Sunday, March 20, 2011

The Set of the Sails

In 1916 Ella Wheeler Wilcox wrote the poem in which she tells us:

One ship sails East,
And another West,
By the self-same winds that blow,
'Tis the set of the sails
And not the gales,
That tells the way we go.

I don’t know when I was first impressed with her thoughts, but I know it was in my early years, perhaps when I first started studying metaphysics.  I also seem to remember it being recited to me by my mother, who had also studied metaphysical thought.  It became a personal mantra as I began my ministerial career.

Today, the poem came to mind again, one of those “out of the blue” moments.  I found myself thinking about persons I have known who seem to have an inordinate number of crises in their lives, and who never had the opportunity to imbed the philosophy of self-direction.  It is difficult, if not impossible, to lead them to consider how they could take more control in their lives and thus have better outcomes during times of challenge.  Actually, unless one is a qualified psychologist or therapist, it is probably not your responsibility to point this out to anyone.

My point is that I have to continue to remind myself of this principle of self-determination.  It is not easy.  When something goes wrong it is much easier to place the blame on circumstances “beyond our control” or, worse, to blame another person.  I am reminded of a professor who used to take advantage of every opportunity to remind his students that, “when you point a finger at someone else, three are pointed back at you!”  After hearing this in many of his classes, I would find myself chuckling at it as if to simply dismiss it as a platitude, not really meant to make a difference in one’s life.

The truth is, for me at least, that it really does make a difference.  If we always find some way to make someone else responsible for our problems, it is unlikely we will ever come to a point of feeling we can change the way things are.  Conversely, if we accept that we have much more control over our lives than we may think, we can begin to see ways we can actually do something to bring about successful results.  One thing is for sure, as long as you feel you don’t have the power to change your life, you won’t.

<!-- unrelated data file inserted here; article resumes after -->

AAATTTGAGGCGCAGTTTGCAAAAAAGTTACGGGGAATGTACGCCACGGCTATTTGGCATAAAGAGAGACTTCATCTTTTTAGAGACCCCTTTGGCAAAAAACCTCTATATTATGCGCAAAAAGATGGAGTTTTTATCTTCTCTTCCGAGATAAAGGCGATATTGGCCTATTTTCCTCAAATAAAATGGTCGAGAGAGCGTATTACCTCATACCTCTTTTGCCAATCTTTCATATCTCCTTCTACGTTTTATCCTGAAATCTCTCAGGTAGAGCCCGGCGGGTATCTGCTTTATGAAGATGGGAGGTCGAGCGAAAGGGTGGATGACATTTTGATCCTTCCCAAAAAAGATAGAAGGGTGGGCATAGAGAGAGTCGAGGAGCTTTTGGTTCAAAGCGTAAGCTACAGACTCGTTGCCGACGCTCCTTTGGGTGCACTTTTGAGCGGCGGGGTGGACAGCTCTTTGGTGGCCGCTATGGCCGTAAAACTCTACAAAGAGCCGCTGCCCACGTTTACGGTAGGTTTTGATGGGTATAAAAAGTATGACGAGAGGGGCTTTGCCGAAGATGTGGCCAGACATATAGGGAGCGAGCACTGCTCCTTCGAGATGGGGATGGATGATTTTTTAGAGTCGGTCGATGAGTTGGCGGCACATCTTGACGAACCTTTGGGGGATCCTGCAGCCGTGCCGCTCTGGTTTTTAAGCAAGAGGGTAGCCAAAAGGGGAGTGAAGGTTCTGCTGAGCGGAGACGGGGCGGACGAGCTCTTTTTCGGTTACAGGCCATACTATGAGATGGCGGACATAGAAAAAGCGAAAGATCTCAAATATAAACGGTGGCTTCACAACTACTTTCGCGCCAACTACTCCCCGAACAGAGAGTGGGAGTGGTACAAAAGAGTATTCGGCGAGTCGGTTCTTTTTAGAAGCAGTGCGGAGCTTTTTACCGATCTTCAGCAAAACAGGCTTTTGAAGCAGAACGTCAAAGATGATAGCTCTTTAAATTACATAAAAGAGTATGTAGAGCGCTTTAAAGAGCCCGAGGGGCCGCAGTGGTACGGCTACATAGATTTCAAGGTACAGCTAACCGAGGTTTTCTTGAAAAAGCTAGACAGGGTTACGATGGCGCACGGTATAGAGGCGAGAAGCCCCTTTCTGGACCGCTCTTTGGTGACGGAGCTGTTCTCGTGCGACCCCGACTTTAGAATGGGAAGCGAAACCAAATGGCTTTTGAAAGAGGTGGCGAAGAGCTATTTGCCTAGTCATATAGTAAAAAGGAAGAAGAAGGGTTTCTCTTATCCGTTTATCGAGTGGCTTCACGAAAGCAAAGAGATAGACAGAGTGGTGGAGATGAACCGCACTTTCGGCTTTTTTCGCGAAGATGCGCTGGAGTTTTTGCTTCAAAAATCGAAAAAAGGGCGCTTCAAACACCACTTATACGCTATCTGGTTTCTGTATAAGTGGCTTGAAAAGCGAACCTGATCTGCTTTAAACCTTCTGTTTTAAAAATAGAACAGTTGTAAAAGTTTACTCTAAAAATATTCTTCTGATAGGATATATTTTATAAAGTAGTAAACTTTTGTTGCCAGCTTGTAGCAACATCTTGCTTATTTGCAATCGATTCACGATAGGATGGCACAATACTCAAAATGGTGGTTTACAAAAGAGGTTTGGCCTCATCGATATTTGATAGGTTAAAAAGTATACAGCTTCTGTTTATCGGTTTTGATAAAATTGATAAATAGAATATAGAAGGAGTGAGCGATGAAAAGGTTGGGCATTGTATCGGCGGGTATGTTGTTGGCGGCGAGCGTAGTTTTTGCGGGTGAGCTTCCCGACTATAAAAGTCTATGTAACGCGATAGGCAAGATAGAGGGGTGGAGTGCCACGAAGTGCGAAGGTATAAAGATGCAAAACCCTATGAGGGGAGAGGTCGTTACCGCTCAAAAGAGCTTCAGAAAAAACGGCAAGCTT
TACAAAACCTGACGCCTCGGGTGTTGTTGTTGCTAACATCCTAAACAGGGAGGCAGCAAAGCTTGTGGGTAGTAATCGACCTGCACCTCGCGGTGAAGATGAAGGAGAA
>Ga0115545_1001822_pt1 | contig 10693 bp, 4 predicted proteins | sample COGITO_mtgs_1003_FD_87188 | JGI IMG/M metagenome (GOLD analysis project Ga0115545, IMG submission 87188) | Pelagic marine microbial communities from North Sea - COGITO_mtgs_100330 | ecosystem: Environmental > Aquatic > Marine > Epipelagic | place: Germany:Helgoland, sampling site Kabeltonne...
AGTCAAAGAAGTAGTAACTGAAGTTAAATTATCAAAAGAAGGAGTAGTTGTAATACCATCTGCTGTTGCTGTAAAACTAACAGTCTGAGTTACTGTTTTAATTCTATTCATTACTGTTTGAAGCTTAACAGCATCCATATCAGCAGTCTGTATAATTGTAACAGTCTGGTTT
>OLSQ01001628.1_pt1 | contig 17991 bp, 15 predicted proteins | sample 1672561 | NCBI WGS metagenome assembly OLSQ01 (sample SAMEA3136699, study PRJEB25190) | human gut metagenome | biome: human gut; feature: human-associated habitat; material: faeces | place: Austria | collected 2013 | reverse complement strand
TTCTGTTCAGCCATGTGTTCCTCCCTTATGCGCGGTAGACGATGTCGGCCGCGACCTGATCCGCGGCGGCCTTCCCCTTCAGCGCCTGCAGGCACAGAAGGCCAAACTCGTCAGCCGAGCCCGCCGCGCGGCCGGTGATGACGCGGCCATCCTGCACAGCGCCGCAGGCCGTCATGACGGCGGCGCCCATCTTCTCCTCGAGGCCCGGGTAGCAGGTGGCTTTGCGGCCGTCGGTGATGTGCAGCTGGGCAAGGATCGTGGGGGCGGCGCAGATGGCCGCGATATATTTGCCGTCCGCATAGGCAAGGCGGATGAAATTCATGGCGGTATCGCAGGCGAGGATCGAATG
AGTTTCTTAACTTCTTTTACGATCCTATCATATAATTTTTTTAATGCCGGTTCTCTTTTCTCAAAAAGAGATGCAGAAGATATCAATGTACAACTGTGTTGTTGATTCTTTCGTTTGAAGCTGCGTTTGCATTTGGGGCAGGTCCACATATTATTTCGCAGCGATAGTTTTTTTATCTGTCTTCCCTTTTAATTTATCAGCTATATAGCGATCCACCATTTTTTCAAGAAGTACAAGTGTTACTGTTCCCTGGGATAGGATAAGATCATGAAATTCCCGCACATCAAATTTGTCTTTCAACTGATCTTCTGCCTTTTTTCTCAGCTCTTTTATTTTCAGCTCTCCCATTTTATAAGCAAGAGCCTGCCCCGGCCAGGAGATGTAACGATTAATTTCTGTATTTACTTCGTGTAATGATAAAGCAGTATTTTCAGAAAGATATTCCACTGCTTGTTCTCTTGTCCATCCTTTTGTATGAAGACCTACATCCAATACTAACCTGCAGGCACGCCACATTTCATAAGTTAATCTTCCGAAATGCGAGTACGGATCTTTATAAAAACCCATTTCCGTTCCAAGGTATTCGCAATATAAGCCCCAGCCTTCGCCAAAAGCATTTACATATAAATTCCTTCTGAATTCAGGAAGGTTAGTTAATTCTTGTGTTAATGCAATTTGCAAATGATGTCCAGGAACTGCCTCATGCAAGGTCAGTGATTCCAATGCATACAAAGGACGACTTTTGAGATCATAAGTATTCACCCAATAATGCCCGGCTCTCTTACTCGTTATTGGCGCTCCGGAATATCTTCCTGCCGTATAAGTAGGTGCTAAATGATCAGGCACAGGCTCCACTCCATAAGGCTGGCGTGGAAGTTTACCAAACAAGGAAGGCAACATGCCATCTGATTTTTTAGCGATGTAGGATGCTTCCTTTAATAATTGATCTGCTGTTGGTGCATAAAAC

We have all recently witnessed the tragic 9.0 earthquake and subsequent tsunami in Japan.  As if that was not enough terror “beyond their control,” then came the nuclear reactors failing endangering the populace with radiation poisoning.  News reports of how the people of Japan met these disasters ranges the whole gamut of emotions, but it was also clear that the Japanese culture is one that places personal responsibility high on their list of priorities.  This does not mean they are responsible for the challenges.  It is a case of their accepting the responsibility to choose how they react.  They worked together to assist others even when they had nothing left of their own.  Brave men chose to be on the front lines fighting the reactor melt down.  This is how you take responsibility for your life (while at the same time helping others).

Hopefully, we will not have to face such dramatic events where our actions become reactions based on the personal belief systems we have already developed.  Wherever each of us is right now, we can begin to build the “I Can” attitude about the simple events we experience, like hurt feelings, broken promises, unmet expectations.  In each of these cases we can decide how we will respond.  Each time we choose not to react and strike out at those we may have felt were responsible for the actions, we get stronger in our sense of self-reliance.  From that strength we can express love and forgiveness.

Tis the set of the sail.

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